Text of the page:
15 March 2020
Some eight weeks ago, I assumed my new role at the Zimbabwe Human Rights Association (ZimRights) ZimRights is Zimbabwe’s oldest and largest indigenous grassroots movement. With over 200 000 members across the country, it is indeed a big family. It is an assignment that I embraced with a mixture of excitement and fear. That decision will definitely rank as the most difficult decision I have ever been asked to make. The call came at a time when I had begun to enjoy my comfort zone. I had built a solid team around me and generally, the future looked great while the impact was huge. I enjoyed many rewarding connections and satisfying assignments. But I was asked to drop all that and begin something else, in a potentially uncertain space. I was called to leave my old friends and the Forum and create new ones.
Eight weeks later, I reflect on why I made the decision I made. I am glad I made that decision because it gave me an opportunity to reflect on why I do the things I do. As I entered ZimRights House, I asked myself, ‘Why am I here?’ For many reasons, my decision did not make sense.
I decided to look for one of the founders of ZimRights, so they could cathechise me on the meaning of life at ZimRights House. In conversation with Mr. Paul Themba Nyathi, he narrates the story of activism that led to the birth of ZimRights. In our world that now abhors activism as some form of leprosy, with previously active NGOs now so professional, fancy and elite-minded, I realised that activism as a concept and practice is begging for redemption. And our fore-bearers have a story to tell.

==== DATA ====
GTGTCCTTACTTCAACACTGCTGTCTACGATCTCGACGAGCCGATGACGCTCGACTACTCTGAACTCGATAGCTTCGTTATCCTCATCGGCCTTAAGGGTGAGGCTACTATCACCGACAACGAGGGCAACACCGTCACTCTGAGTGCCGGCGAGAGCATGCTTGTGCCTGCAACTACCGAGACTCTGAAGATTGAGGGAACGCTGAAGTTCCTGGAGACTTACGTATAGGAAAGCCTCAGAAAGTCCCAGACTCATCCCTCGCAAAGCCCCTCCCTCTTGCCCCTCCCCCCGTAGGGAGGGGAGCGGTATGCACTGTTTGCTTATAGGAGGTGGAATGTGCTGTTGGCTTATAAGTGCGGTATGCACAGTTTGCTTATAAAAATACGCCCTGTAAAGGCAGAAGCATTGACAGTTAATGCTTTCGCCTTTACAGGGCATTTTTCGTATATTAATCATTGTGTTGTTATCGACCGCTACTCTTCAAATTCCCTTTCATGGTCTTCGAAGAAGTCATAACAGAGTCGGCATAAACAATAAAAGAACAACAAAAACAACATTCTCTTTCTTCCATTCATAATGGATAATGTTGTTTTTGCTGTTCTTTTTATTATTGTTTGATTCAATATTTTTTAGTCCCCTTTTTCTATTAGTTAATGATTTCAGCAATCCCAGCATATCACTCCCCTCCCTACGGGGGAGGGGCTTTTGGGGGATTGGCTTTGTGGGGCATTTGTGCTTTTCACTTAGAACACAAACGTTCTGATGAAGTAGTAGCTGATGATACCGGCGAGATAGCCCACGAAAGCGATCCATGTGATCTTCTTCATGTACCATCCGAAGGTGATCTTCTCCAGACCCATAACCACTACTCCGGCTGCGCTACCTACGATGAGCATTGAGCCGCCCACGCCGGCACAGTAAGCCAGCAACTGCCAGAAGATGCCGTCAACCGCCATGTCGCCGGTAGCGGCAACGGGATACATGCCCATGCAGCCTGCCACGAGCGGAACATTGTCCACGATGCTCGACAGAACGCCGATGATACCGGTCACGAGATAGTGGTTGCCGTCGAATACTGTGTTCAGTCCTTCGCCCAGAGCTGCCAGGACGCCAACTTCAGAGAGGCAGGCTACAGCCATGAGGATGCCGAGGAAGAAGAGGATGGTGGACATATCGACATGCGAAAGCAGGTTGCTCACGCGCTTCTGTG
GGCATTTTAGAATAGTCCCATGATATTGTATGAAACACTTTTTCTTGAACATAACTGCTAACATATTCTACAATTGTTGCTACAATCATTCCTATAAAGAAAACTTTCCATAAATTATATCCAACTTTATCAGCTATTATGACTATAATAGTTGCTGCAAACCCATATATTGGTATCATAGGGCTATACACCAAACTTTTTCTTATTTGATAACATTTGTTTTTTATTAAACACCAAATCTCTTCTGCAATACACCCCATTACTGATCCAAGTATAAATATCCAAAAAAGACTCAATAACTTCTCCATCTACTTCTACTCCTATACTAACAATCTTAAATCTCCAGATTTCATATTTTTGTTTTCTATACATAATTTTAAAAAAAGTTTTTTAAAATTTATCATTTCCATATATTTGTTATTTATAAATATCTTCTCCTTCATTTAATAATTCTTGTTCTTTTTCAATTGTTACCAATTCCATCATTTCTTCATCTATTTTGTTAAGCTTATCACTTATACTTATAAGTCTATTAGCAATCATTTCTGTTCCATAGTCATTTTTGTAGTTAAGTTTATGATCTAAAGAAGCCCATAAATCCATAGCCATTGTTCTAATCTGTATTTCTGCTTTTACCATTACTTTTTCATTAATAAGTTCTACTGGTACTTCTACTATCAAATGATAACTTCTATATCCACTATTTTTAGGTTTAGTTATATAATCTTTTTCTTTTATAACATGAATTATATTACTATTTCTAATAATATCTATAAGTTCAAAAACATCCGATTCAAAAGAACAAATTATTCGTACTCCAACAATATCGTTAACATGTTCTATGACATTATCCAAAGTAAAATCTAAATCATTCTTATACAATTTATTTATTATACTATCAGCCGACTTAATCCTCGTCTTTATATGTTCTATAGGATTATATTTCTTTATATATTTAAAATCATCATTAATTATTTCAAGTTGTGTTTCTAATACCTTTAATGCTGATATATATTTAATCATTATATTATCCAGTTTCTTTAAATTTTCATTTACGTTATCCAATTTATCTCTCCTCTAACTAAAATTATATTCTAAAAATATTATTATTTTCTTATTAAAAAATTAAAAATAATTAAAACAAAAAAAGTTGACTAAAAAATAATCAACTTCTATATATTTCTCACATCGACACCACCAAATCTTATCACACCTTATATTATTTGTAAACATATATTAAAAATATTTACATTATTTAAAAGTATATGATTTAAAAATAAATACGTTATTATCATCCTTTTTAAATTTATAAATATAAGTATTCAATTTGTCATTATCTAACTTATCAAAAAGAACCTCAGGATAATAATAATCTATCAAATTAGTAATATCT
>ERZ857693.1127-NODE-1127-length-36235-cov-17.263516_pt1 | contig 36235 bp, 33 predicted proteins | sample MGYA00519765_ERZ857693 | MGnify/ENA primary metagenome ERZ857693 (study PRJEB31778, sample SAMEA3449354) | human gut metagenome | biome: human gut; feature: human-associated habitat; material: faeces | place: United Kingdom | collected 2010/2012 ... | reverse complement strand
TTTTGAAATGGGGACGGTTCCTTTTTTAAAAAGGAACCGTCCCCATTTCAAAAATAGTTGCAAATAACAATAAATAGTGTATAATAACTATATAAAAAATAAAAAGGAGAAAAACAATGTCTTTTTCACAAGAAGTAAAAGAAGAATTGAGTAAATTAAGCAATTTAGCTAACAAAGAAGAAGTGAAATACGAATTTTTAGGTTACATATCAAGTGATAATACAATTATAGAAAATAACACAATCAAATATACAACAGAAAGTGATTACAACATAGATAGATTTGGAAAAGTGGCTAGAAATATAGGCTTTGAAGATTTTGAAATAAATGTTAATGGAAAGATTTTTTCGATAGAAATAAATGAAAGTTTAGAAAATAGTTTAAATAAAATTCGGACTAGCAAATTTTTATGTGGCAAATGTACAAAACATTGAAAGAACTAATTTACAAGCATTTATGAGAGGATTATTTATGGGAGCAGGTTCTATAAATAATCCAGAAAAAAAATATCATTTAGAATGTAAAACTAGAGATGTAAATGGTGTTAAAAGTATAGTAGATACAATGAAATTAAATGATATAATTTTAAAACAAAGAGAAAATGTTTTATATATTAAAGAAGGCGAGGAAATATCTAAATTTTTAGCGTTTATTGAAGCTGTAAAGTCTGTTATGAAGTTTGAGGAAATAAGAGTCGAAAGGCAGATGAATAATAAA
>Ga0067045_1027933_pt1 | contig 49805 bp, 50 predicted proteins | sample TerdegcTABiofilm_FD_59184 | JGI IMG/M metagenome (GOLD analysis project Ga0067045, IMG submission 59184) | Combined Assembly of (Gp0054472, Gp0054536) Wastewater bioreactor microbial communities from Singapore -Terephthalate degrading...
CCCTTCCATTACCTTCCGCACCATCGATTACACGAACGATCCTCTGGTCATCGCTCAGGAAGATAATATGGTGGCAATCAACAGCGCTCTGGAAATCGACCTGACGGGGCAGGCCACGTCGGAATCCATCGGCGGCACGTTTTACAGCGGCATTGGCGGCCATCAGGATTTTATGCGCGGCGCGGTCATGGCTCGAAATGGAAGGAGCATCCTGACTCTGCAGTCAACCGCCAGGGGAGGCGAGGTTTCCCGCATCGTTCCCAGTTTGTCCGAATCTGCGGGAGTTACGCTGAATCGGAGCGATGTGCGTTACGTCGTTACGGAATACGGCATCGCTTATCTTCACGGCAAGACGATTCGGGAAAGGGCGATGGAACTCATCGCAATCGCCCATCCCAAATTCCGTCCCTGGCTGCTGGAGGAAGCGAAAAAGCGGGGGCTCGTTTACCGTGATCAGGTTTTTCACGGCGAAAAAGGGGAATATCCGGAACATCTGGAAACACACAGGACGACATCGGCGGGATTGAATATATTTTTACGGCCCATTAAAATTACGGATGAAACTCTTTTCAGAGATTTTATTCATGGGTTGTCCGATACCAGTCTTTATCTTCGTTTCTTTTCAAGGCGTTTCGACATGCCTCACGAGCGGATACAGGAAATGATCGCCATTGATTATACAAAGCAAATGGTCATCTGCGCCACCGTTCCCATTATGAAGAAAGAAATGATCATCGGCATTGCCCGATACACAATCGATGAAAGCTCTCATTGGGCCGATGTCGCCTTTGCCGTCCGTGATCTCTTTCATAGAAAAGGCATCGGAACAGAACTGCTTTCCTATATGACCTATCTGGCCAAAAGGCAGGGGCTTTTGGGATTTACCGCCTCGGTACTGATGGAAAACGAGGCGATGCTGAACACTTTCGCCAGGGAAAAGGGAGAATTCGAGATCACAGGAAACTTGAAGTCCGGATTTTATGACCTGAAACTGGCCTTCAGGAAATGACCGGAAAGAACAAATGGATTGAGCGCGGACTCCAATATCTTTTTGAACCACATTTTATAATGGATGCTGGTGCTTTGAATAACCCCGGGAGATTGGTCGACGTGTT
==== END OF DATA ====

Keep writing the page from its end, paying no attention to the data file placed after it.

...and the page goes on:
PTN told me that ZimRights came into being at a time when the ruling party had succeeded in establishing a one party state. A few who included Reginald Matshaba Hove, Geofrey Nyarota and Nick Ndebele and others came together at Number 182 Samora Machel Avenue, the then office of the Zimbabwe Project headed by Judith Todd at the time. At that space, ZimRights the idea started gaining momentum. It was born because at a time when the tyranny of a one-party-state has established itself, it became necessary to build human rights consciousness in the ordinary people.
27 years later, the institution has grown from a few people in a small office to over 200 000 members across the country. It has become a symbol of community-driven human rights activism.
As I salute the founders of ZimRights, and my predecessors who carried the institution through thick and thin, perhaps my greatest rebirth in the last eight weeks is my reconciliation with the meaning of activism. The burning fire inside that refuses to sit back.
I come at a time when the concept of activism has become confusing and a subject of derision. Many of my friends who put on fancy suits look at me with a great level of contempt. Times without number, my colleagues in the Catholic community feel very uncomfortable when I introduce myself as a ‘human rights activist.’ A colleague in the same sector, after a bitter argument said to me, ‘The difference between you and I is that while I am a human rights lawyer, you are simply a human rights activist.’ He really thought he had reduced me. Being a learned lawyer is supposed to give us more satisfaction more than being action-oriented.